Slip is an essential material when working with clay. It’s crazy how quickly these containers get messy! To cut down on the mess, give each student their own slip container. They can store it in their individual storage cubby or clay tool kit. Alternatively, assign numbered slip cups to each table or individual student. Having a designated cup increases students’ ownership. Students are motivated to keep them clean and refilled. Containers with lids work best, so start saving your favorite yogurt, baby food, ice cream, or cosmetic packaging!

slip container

4. Use Small Buckets for Reclaimed Clay.

Even if your students take responsibility for their clay scraps, there always seems to be a few dry pieces that show up. Having a larger reclaim bin or bucket works for many classrooms. If you don’t have a pug mill and you reclaim your clay by hand, it is more manageable to do with a smaller container of clay. Smaller buckets decrease the weight and make the clay easier to handle. It also makes for an easy way to mix up a small batch of slip when needed.

small bucket of dried clay

While it is not possible to get rid of all the dust and mess that comes with clay, these four tips are a good start to organizing your clay area. Implementing solid routines and systems now will help your ceramic space run smoothly later. It also does not have to be expensive to organize your room and make it more functional—there are many budget-friendly options to make clay accessible. Plus, each tip can work for a clay classroom, clay area, or clay cart!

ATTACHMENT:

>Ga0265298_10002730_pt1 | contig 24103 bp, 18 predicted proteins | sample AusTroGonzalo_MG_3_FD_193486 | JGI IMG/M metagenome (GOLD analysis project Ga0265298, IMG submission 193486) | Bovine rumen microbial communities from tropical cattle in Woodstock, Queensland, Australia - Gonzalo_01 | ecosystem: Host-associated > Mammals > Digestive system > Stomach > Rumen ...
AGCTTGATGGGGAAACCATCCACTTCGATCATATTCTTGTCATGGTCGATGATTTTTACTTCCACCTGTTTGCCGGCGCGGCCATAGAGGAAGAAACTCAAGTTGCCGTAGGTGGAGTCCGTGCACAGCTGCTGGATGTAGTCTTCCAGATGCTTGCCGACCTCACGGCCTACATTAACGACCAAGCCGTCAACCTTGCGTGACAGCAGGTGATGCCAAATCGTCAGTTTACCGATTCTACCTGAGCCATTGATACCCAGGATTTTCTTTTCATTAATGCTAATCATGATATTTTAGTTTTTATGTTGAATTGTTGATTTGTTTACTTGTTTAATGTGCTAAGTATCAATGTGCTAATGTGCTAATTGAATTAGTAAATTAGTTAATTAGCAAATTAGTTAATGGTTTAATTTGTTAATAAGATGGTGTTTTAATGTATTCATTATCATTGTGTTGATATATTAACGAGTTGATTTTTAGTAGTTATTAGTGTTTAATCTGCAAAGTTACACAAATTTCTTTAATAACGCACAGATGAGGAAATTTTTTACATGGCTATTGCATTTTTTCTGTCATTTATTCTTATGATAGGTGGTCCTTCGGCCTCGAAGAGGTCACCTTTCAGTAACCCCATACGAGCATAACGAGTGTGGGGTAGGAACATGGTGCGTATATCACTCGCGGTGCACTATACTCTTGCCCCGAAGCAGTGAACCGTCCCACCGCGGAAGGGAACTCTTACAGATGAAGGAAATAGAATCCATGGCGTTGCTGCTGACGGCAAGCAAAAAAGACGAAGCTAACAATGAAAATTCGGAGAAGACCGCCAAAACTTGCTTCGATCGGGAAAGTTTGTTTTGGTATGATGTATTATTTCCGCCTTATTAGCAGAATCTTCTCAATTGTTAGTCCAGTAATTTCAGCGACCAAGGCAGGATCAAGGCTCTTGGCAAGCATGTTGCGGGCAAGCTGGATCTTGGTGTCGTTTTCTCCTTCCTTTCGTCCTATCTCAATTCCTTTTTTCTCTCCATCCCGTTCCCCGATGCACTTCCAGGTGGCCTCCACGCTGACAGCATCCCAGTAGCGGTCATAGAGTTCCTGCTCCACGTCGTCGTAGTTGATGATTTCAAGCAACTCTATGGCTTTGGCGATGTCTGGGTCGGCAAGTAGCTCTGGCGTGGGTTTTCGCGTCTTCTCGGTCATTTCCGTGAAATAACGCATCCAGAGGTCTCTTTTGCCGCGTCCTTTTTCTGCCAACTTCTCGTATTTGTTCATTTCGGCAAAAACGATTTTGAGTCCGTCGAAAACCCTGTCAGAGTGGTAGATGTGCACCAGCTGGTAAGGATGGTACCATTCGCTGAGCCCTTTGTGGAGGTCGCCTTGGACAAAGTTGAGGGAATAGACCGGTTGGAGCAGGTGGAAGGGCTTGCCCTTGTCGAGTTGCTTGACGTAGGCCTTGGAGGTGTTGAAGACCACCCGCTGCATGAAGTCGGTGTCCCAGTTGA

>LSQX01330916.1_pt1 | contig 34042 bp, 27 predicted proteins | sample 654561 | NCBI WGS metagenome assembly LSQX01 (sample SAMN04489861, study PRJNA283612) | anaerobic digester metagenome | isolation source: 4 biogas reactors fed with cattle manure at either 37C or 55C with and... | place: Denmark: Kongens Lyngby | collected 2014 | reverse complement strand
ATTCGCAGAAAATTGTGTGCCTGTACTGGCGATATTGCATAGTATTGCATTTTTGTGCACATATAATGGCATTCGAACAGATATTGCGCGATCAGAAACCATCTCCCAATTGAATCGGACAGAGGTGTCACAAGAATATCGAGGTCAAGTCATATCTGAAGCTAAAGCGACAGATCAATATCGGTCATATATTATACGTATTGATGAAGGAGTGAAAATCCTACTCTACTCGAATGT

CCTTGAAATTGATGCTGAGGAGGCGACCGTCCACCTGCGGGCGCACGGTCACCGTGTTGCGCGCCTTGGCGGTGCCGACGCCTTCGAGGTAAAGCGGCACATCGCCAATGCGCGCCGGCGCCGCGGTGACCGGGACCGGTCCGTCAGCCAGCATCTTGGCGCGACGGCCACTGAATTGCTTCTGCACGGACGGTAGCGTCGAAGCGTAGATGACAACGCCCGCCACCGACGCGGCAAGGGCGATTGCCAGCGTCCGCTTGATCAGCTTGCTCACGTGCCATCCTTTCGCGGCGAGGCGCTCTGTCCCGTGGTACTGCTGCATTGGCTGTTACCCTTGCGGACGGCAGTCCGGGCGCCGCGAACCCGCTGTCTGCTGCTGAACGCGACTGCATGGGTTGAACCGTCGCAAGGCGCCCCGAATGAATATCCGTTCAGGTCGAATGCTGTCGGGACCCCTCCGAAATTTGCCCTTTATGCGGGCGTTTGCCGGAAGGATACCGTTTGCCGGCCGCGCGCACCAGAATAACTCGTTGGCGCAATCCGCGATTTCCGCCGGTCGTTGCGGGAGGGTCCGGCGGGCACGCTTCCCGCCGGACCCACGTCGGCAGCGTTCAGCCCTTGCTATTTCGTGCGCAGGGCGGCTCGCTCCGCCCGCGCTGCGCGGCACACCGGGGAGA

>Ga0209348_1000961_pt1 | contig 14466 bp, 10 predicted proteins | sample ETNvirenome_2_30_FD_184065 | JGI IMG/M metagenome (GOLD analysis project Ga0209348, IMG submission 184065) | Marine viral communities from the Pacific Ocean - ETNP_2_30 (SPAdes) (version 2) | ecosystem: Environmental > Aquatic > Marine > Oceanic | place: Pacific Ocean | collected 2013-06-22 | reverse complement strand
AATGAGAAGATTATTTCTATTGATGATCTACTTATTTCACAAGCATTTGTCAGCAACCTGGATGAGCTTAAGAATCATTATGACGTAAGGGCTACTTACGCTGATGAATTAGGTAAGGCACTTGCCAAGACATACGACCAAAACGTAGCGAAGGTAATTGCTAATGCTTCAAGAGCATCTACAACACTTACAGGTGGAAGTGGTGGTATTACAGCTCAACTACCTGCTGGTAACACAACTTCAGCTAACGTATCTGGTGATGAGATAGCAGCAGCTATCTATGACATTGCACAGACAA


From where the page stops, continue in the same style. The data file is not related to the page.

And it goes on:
For more clay organization tips, check out the following resources:

What tips do you have for organizing your ceramic space?

What clay-related material is a struggle for you to organize?

Magazine articles and podcasts are opinions of professional education contributors and do not necessarily represent the position of the Art of Education University (AOEU) or its academic offerings. Contributors use terms in the way they are most often talked about in the scope of their educational experiences.


Abby Schukei

Abby Schukei, a middle school art educator and AOEU’s Social Media Manager, is a former AOEU Writer. She focuses on creating meaningful experiences for her students through technology integration, innovation, and creativity.